Mujah told Malaysiakini that Vasco had allegedly told him that if he were to go ahead and meet with the foreign NGO representatives and to respond to their questions, he could find himself without a job at the end of the day.

He went back to the group waiting at the conference room and told them the meeting had been called off.

The NGO group, accompanied by their local counterparts from Sadia, have travelled to different parts of Sarawak, to areas where there have been reported NCR land disputes between the native landowners and companies and state authorities regarding encroachment of NCR land and violations of human rights.

About 2.8 million hectares of NCR land are subject to NCR claims but many provisional leases issued by the state government headed by Chief Minister Abdul Taib Mahmud cover overlapping areas, hence giving rise to conflicts and disputes on the grounds.

According to Sadia, there are presently more than 170 NCR land cases brought to court by native landowners, mainly against oil palm growers and mills.

Malaysiakini understands that upon the completion of their fact-finding mission to Sarawak there is a strong possibility that more pressure is to be applied on state authorities as well as oil palm companies to comply with court decisions on NCR and to respect the rights of the natives to their established NCR lands, among other things.

The visiting NGOs will issue a press statement before flying off to Kuala Lumpur on their way back to their respective destinations.

Illegally harvested logs discovered in Riau

Illegally harvested logs discovered in Riau

Rizal Harahap, The Jakarta Post, Pekanbaru Tue, 04/22/2008 1:08 AM

Riau Police have discovered nearly 200,000 cubic meters of logs believed to have been illegally harvested in Pelalawan regency, Riau, the largest such finding in two months.

Pelalawan Police chief Adj. Sr. Comr. I Gusti Gunawa said Monday the logs were found in at least 3,872 stashes next to five canals at a timber estate project in Sungai Ara village.

The findings started two days ago when police officers spotted a number of trucks transporting logs in the area. "This aroused suspicion as there are no longer permits to harvest logs here," Gusti said.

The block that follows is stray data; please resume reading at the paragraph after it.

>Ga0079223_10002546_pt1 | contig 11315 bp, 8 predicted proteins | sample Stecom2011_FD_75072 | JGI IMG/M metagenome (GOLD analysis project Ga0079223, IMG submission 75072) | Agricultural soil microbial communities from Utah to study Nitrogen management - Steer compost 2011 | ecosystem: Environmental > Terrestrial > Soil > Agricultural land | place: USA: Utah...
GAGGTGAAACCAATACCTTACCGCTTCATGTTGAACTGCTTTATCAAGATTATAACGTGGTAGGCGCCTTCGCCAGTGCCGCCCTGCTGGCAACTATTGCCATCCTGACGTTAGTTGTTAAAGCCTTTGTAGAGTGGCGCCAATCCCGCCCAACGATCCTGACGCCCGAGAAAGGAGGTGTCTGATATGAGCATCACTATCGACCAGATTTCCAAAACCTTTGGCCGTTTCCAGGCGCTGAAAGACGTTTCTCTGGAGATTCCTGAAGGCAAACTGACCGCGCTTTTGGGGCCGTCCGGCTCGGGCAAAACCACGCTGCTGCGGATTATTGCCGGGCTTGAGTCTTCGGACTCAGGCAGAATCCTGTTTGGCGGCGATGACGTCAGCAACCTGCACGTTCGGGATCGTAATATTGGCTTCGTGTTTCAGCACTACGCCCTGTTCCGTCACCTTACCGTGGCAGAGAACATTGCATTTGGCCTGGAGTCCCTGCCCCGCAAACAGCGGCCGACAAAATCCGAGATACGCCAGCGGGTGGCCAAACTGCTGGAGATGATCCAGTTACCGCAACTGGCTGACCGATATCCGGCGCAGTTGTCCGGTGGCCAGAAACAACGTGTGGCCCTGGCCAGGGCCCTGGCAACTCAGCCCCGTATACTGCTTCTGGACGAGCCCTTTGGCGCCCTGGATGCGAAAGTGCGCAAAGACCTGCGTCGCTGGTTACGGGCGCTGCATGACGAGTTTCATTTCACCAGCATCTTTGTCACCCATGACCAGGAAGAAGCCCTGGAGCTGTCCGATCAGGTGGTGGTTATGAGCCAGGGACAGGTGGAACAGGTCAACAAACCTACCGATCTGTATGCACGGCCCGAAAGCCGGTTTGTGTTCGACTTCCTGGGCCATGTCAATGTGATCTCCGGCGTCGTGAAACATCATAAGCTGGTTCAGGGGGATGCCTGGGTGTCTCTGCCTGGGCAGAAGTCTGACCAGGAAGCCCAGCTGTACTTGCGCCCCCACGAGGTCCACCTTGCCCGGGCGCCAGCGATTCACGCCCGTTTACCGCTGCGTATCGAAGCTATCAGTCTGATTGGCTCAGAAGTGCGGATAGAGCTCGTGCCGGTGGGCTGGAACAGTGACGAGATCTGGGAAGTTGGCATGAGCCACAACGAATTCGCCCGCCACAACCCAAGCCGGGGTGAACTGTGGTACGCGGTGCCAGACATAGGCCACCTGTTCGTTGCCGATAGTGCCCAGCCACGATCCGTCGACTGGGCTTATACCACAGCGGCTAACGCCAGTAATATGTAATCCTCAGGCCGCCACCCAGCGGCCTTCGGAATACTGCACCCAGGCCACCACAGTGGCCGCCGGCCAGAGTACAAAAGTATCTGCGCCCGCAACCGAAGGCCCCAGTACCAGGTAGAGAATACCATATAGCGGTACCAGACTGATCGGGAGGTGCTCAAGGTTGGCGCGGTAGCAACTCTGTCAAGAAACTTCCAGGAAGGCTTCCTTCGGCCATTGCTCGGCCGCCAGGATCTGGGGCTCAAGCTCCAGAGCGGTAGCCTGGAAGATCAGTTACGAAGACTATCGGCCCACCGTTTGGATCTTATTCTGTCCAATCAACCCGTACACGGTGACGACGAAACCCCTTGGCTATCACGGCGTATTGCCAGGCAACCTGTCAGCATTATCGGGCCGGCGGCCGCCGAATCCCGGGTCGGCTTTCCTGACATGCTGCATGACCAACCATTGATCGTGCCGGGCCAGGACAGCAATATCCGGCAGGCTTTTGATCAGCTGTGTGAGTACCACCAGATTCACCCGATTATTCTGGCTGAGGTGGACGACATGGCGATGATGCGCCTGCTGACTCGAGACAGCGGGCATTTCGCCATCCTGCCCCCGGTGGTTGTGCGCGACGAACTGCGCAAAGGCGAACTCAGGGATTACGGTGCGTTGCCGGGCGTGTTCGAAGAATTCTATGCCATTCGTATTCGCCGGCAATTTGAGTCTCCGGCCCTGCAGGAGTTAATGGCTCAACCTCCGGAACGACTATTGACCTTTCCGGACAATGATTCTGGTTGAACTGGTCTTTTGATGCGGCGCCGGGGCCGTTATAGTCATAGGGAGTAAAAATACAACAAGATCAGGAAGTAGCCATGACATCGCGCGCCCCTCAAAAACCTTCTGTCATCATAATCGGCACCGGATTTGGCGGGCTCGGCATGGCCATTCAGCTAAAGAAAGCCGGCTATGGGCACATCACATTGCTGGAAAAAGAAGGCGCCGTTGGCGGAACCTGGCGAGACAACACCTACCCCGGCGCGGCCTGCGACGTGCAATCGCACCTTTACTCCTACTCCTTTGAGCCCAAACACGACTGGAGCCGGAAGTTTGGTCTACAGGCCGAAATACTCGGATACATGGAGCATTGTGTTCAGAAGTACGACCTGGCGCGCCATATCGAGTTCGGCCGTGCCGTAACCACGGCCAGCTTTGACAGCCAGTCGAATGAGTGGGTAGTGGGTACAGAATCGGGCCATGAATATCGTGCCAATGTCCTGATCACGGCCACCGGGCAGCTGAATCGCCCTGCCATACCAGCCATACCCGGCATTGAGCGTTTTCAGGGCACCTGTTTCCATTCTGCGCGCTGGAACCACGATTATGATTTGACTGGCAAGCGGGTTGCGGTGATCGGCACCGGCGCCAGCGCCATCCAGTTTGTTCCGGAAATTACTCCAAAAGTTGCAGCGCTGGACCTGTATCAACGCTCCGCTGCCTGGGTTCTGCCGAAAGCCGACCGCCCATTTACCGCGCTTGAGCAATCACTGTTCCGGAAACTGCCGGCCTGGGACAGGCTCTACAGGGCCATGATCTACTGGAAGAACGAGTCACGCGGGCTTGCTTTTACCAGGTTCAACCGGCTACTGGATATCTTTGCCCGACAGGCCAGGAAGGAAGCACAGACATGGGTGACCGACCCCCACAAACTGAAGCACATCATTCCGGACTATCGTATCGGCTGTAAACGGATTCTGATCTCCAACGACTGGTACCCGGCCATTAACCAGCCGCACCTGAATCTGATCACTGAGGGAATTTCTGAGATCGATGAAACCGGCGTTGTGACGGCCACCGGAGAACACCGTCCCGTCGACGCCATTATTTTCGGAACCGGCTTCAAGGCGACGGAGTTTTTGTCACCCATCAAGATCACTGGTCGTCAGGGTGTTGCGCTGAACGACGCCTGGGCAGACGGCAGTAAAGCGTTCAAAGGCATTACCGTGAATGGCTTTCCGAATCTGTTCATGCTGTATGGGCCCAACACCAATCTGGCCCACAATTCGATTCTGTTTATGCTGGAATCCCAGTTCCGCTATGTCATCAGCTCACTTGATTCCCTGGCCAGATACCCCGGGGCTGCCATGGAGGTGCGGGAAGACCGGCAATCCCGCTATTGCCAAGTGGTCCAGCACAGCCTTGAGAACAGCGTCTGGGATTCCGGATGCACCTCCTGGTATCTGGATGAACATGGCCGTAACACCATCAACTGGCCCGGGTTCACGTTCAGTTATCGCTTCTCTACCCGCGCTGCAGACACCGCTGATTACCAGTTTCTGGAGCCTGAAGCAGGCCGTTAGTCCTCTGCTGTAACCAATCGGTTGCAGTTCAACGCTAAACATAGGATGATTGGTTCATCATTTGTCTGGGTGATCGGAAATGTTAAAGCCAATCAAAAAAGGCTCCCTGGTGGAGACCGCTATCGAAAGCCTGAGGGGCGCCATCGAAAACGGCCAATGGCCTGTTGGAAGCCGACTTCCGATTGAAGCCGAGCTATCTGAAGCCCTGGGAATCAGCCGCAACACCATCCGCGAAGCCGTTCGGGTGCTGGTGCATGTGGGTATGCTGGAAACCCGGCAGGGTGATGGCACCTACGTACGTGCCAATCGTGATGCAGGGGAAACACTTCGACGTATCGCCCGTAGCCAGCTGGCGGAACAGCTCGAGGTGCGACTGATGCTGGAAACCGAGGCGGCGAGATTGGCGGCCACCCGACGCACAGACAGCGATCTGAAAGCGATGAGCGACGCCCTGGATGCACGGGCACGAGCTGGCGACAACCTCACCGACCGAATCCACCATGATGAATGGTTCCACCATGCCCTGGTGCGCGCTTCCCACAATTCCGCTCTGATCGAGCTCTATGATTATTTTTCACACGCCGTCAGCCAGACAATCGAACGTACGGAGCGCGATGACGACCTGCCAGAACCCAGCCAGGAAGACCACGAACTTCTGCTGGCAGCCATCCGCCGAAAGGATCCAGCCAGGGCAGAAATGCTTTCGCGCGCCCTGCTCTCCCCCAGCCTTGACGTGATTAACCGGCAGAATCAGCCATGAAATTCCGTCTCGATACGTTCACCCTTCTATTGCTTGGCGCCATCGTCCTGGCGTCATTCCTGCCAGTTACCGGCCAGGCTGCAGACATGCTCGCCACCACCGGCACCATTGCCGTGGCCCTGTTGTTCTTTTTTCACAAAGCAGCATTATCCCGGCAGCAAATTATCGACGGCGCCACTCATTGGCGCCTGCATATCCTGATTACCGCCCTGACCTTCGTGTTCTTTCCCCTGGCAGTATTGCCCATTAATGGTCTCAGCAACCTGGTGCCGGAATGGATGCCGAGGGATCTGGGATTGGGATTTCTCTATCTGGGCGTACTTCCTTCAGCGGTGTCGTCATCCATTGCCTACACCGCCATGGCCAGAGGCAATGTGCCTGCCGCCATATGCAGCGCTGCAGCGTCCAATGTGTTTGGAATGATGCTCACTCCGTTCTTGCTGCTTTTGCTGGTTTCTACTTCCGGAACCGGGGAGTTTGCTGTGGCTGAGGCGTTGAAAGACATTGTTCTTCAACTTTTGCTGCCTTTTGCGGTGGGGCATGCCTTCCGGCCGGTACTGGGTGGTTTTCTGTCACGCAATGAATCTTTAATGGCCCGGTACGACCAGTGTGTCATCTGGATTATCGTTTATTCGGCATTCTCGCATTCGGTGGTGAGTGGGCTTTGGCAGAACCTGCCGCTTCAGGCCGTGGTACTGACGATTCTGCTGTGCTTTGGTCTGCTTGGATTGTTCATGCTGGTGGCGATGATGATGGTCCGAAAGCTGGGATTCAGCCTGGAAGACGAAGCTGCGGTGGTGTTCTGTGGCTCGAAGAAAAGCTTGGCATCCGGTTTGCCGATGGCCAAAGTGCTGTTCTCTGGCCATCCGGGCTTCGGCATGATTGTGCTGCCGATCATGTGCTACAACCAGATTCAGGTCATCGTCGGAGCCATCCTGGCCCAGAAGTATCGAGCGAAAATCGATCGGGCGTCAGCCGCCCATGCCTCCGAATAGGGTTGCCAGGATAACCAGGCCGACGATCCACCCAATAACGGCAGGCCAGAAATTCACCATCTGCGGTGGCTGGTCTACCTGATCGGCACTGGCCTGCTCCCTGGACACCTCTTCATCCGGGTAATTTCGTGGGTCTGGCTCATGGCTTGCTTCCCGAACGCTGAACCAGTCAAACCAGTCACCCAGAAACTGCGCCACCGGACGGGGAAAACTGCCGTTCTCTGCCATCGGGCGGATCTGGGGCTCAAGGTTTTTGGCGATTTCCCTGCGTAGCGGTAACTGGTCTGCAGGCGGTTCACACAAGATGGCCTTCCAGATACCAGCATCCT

In March the police also discovered hundreds of logs, allegedly illegally harvested, that had been buried and then exposed by major flooding.

No suspects have been named yet, but the police said they were questioning executives of two wood companies.

Gusti said that along the first canal, officers found 311 stashes of logs, each approximately 50 cubic meters in size, and another 626 stashes along the second canal, 819 along the third, 754 along the fourth and 1,217 along the fifth.

"The discovery site is located adjacent to natural peat forests," Gusti said, adding that he thought the logs were stolen from nearby protected forests.

He further said his officers had summoned several witnesses from a number of forest concession holders near the finding site.

In order to cover the thefts, he said, their owners had tried to grow Acacia mangium plants at the harvested sites. "The Acacia mangium trees are between three months and one-and-a-half years old. We're investigating the case with the assistance of a number of experts," he said.
Head of Riau's forestry office Zulkifli said that as of April 2007, his office had no longer issued permits to harvest from natural forest concession holders and other companies developing timber estates there.

"If logs continue to be transported out of the area, it means they have been harvested from illegal logging activities," he said.

Zulkifli said his office was ready to assist the police in investigating the case.
Susanto Kurniawan, coordinator of Working Networks for Salvaging Forests in Riau, said the latest findings proved illegal logging was still common in the area.

"Laymen surely know that local forest concession holders knew about the stashes of the logs. It's impossible for them to claim they knew nothing ... especially when the stashes are in such large quantity," Susanto said.

Unilever accused over rainforest destruction

Unilever accused over rainforest destruction

There are some great photos on this page.

Greenpeace wants moratorium on palm oil expansion in Indonesia

Greenpeace wants moratorium on palm oil expansion in Indonesia

21st April

JAKARTA (AFP) — Greenpeace called for a moratorium Monday on the expansion of palm oil plantations in Indonesia's rainforests and peat-lands, warning that soaring world demand is creating an environmental crisis.

It said a two-year investigation into the health of the country's rainforests and peat-lands showed "wholesale" destruction driven by demand from food, cosmetic and biofuel companies.
"Given the urgent nature of the crisis the only solution for the global climate, the regional environment, the wildlife and the forest-dependent communities ... is a moratorium on oil palm expansion into rainforest and peat-land areas," the environment watchdog said in a statement.
It accused Anglo-Dutch food group Unilever, one of the largest palm oil corporate consumers in the world, of being behind the destruction of forest and peat-land in Central Kalimantan province on Borneo island.

It said Unilever annually consumed 1.3 million tonnes of palm oil or palm oil derivatives with over half coming from Indonesia.

"Unilever has failed to use its power to lead the palm oil sector toward sustainability, either through its own palm oil purchasing or through its role as leader of the Roundtable on Sustainable Palm Oil," Greenpeace said.